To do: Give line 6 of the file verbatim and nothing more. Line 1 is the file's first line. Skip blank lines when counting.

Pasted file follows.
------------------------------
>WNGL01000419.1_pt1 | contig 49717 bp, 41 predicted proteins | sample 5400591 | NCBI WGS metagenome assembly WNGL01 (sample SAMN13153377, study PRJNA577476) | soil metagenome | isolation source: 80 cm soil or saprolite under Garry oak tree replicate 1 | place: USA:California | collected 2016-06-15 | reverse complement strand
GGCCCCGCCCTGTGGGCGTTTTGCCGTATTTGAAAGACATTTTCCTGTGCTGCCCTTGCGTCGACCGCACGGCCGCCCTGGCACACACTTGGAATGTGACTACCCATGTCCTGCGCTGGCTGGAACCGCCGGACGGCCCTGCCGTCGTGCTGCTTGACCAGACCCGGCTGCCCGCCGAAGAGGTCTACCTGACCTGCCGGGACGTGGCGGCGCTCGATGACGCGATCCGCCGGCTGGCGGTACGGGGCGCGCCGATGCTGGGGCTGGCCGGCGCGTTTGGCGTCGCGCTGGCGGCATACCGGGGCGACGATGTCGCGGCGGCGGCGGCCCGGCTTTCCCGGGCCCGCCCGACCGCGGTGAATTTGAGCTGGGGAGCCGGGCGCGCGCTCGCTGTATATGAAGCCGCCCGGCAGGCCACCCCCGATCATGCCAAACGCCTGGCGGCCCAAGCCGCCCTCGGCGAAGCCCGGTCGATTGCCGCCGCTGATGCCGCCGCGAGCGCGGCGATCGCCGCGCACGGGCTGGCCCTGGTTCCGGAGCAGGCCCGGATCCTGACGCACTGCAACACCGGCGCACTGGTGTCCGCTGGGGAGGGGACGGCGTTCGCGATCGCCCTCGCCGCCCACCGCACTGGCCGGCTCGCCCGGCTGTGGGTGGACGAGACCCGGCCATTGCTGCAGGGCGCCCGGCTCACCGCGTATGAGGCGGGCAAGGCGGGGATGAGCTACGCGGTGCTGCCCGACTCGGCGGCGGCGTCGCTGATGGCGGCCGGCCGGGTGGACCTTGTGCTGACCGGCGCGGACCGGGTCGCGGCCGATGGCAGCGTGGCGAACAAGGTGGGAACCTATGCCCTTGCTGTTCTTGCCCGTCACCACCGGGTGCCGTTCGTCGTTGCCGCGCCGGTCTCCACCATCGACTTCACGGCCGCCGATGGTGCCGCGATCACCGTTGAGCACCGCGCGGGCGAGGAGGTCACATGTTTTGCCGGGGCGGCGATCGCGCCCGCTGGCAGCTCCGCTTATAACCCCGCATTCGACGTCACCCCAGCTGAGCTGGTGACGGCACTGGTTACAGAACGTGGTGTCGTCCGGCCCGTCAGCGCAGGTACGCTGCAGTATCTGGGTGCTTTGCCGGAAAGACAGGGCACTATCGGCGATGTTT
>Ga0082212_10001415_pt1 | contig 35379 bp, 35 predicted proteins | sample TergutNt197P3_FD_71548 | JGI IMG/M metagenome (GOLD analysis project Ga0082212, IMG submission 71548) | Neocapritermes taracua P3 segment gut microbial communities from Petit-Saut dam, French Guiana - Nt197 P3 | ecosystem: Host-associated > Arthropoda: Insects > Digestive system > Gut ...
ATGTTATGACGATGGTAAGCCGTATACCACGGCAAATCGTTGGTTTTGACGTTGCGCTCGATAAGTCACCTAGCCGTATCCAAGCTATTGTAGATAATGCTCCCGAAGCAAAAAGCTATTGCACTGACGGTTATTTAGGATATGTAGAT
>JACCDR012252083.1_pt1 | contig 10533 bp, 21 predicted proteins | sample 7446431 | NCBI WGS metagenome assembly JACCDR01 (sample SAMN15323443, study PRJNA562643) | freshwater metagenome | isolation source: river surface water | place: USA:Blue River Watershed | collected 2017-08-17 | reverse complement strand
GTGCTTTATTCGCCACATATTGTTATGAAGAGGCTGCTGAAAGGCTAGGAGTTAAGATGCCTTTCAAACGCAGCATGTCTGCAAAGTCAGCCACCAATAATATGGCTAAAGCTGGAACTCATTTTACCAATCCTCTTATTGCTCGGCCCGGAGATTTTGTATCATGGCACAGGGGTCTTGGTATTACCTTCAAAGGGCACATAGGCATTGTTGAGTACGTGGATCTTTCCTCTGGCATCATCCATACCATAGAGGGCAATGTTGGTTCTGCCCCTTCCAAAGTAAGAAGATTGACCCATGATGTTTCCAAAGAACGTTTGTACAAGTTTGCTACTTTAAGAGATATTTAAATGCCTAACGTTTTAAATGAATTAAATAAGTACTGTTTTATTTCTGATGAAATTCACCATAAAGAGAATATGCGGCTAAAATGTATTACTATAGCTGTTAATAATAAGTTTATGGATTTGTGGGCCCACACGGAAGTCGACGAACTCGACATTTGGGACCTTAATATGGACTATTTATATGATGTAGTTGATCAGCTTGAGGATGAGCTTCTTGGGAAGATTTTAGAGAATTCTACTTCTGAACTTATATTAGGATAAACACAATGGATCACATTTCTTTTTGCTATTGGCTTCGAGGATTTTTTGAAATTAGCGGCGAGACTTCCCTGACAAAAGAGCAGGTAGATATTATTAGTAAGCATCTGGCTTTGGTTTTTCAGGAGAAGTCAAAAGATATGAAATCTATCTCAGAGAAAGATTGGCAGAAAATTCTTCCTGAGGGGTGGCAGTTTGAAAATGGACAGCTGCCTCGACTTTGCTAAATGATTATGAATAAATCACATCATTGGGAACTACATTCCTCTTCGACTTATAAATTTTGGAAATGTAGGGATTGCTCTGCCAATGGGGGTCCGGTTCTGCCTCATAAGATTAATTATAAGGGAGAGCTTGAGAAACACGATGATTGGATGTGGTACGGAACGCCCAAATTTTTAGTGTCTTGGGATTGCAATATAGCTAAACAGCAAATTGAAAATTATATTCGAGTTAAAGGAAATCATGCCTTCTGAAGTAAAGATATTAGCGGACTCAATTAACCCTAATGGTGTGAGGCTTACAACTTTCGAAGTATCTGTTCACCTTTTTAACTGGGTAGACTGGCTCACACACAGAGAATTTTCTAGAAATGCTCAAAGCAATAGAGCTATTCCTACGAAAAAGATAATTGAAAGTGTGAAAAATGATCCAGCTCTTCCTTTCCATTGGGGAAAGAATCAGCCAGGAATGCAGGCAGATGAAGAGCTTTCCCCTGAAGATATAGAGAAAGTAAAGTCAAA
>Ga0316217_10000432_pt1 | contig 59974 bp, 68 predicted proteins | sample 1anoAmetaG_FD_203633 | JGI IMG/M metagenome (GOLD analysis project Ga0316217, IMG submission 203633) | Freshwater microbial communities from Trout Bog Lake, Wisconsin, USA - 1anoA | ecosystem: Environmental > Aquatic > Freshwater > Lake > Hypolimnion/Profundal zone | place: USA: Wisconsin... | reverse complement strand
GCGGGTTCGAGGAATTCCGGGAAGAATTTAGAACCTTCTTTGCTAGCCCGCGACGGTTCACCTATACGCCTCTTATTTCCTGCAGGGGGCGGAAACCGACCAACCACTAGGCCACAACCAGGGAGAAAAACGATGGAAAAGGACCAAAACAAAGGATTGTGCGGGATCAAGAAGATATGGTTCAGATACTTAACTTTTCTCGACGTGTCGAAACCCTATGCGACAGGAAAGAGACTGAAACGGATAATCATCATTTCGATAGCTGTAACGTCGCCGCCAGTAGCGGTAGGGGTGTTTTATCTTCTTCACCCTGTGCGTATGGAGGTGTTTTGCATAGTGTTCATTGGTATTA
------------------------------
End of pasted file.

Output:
GTGCTTTATTCGCCACATATTGTTATGAAGAGGCTGCTGAAAGGCTAGGAGTTAAGATGCCTTTCAAACGCAGCATGTCTGCAAAGTCAGCCACCAATAATATGGCTAAAGCTGGAACTCATTTTACCAATCCTCTTATTGCTCGGCCCGGAGATTTTGTATCATGGCACAGGGGTCTTGGTATTACCTTCAAAGGGCACATAGGCATTGTTGAGTACGTGGATCTTTCCTCTGGCATCATCCATACCATAGAGGGCAATGTTGGTTCTGCCCCTTCCAAAGTAAGAAGATTGACCCATGATGTTTCCAAAGAACGTTTGTACAAGTTTGCTACTTTAAGAGATATTTAAATGCCTAACGTTTTAAATGAATTAAATAAGTACTGTTTTATTTCTGATGAAATTCACCATAAAGAGAATATGCGGCTAAAATGTATTACTATAGCTGTTAATAATAAGTTTATGGATTTGTGGGCCCACACGGAAGTCGACGAACTCGACATTTGGGACCTTAATATGGACTATTTATATGATGTAGTTGATCAGCTTGAGGATGAGCTTCTTGGGAAGATTTTAGAGAATTCTACTTCTGAACTTATATTAGGATAAACACAATGGATCACATTTCTTTTTGCTATTGGCTTCGAGGATTTTTTGAAATTAGCGGCGAGACTTCCCTGACAAAAGAGCAGGTAGATATTATTAGTAAGCATCTGGCTTTGGTTTTTCAGGAGAAGTCAAAAGATATGAAATCTATCTCAGAGAAAGATTGGCAGAAAATTCTTCCTGAGGGGTGGCAGTTTGAAAATGGACAGCTGCCTCGACTTTGCTAAATGATTATGAATAAATCACATCATTGGGAACTACATTCCTCTTCGACTTATAAATTTTGGAAATGTAGGGATTGCTCTGCCAATGGGGGTCCGGTTCTGCCTCATAAGATTAATTATAAGGGAGAGCTTGAGAAACACGATGATTGGATGTGGTACGGAACGCCCAAATTTTTAGTGTCTTGGGATTGCAATATAGCTAAACAGCAAATTGAAAATTATATTCGAGTTAAAGGAAATCATGCCTTCTGAAGTAAAGATATTAGCGGACTCAATTAACCCTAATGGTGTGAGGCTTACAACTTTCGAAGTATCTGTTCACCTTTTTAACTGGGTAGACTGGCTCACACACAGAGAATTTTCTAGAAATGCTCAAAGCAATAGAGCTATTCCTACGAAAAAGATAATTGAAAGTGTGAAAAATGATCCAGCTCTTCCTTTCCATTGGGGAAAGAATCAGCCAGGAATGCAGGCAGATGAAGAGCTTTCCCCTGAAGATATAGAGAAAGTAAAGTCAAA